Security is a big issue, but it has taken a surprisingly long time for technology to help make it better. Fortunately, there are now a range of options available that make locks a whole lot smarter. And it’s not just for your home either – digital locks range from deadbolts, to padlocks and even USB drives.
Digital locks have some key advantages over their boring mechanical counterparts. For a start, you don’t need to actually pull out a key.
Opening methods include bluetooth, RFID, fingerprint scanning and passcodes.
While not being able to forget a key is always nice, the real advantages comes from online connectivity.
Using management apps, digital keys can be sent to other people. Access can be controlled online, and usage times tracked.
With some locks, you can also create special smart digital keys, they only work at specific times.
Another advantage is that digital locks can use extremely hard to break AES 256-bit encryption. By doing away with a physical key, it means they can’t be picked.
While smart locks still have a ways to go in terms of usability, there are already loads of great options.
Smart locks are all well and good, but it’s not always possible to retrofit them to existing setups. To create a more flexible solution to an age old security issue, Dog and Bone have built a smart bluetooth padlock.
Well, two actually – the LockSmart and the LockSmart Mini. Both work the same, but the smaller mini is good for cramped spaces where a chunkier lock is not needed.
The LockSmart doesn’t use a physical key – instead relying on a smartphone, an app and Bluetooth.
We tested out the LockSmart and found that it’s not really any easier or harder than using a normal key. Operation is pretty seamless (once set up), and the lock itself is good for about 2 years, or 3000 opens.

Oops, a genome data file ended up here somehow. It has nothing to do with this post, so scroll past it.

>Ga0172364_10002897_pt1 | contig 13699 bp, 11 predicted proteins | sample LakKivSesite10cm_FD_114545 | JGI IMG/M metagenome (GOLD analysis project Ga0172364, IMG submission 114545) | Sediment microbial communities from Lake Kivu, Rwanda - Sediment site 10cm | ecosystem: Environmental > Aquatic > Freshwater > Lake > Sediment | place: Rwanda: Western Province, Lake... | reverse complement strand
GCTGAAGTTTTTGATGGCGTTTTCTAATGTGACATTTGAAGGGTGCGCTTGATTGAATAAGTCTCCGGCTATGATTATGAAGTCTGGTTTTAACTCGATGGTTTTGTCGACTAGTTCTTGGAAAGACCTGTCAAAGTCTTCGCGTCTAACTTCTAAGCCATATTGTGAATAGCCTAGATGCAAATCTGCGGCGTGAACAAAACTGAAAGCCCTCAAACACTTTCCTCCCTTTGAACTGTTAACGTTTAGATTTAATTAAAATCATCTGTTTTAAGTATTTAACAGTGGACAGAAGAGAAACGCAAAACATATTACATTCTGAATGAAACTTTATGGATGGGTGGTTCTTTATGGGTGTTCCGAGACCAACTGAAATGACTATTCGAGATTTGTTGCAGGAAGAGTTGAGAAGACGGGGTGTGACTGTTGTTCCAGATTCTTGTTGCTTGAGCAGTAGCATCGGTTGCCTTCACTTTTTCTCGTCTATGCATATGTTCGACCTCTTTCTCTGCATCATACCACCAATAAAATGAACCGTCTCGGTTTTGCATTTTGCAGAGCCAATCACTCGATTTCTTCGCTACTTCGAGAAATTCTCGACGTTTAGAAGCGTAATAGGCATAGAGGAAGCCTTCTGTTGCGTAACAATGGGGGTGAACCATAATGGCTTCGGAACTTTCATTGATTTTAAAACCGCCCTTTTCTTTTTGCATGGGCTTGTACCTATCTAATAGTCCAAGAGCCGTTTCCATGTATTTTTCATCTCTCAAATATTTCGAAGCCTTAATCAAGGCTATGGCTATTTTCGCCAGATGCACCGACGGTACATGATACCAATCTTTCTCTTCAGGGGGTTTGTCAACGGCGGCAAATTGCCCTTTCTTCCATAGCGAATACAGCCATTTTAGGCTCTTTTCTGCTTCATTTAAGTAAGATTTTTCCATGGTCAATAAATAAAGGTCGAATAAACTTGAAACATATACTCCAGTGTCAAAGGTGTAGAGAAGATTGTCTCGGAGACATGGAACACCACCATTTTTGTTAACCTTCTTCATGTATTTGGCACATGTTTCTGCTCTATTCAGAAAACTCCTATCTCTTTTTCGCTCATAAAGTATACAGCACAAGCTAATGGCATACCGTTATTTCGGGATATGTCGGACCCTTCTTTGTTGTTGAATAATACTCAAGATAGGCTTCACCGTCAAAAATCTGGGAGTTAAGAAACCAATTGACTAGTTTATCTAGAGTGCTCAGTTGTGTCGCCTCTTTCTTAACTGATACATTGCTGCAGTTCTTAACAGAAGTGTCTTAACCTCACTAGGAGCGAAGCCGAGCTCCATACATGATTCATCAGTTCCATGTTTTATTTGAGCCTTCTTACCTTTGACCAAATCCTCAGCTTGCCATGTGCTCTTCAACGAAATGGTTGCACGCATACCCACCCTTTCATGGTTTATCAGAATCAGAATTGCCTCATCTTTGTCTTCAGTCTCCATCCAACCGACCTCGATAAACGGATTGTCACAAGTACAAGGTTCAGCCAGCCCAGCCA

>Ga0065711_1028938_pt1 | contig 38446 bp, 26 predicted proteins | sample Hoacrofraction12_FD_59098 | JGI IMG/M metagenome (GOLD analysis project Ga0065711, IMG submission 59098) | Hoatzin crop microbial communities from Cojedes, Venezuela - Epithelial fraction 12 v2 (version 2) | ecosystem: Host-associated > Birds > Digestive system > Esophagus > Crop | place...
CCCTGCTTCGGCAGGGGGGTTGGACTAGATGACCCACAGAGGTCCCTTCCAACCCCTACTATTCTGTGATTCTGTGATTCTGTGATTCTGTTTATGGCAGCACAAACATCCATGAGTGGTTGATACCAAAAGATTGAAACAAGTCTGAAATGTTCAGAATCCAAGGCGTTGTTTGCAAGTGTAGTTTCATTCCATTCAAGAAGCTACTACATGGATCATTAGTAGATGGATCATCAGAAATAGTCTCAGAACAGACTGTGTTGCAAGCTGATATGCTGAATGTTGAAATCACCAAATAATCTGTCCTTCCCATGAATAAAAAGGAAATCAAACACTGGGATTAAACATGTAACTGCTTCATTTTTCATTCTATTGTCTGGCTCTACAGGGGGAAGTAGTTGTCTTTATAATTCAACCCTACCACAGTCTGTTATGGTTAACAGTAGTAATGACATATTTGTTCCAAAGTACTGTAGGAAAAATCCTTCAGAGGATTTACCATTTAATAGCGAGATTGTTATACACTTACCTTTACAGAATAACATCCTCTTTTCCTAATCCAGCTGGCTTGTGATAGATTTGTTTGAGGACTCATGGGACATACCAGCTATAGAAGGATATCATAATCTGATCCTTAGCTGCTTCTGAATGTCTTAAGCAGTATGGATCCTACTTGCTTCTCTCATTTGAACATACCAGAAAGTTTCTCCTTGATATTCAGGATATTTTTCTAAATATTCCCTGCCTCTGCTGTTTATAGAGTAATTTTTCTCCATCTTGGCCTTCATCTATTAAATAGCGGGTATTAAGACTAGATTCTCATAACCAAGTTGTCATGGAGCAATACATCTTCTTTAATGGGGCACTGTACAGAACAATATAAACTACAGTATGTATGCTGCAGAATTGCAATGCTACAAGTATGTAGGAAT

If it is running low on power, you will get an app warning that it’s time to charge the lock via USB. Despite all the electronics, the LockSmart is fully weatherproof and fine to use outside.
The real advantage of the LockSmart system is the ability to share, track and control the use of digital keys.
For example, you can share a digital key that gives someone else the ability to open the lock. That access can also be removed at any time.
The app also allows tracking of who has used the locked, as well as the time and date of access.
It also means that it’s pretty easy to manage multiple locks through the one app.
There is something particularly frustrating about having to dig out keys all the time to open up your own house.
Maybe it’s just us, but for some reason it seems a lot easier to forget keys rather than a smartphone.
The Quickset Kevo does away with at least some of these annoyance but turning your house door deadbolt digital.
The lock uses a smartphone and bluetooth to do the unlocking, but you don’t actually need to fire up the app each time.
Instead, the Kevo monitors the outer metal body of the lock. If you touch it, the lock checks for the required digital key, and unlocks if it’s nearby. The lock itself also has an electric motor inside, so it actually physically pulls back the deadbolt.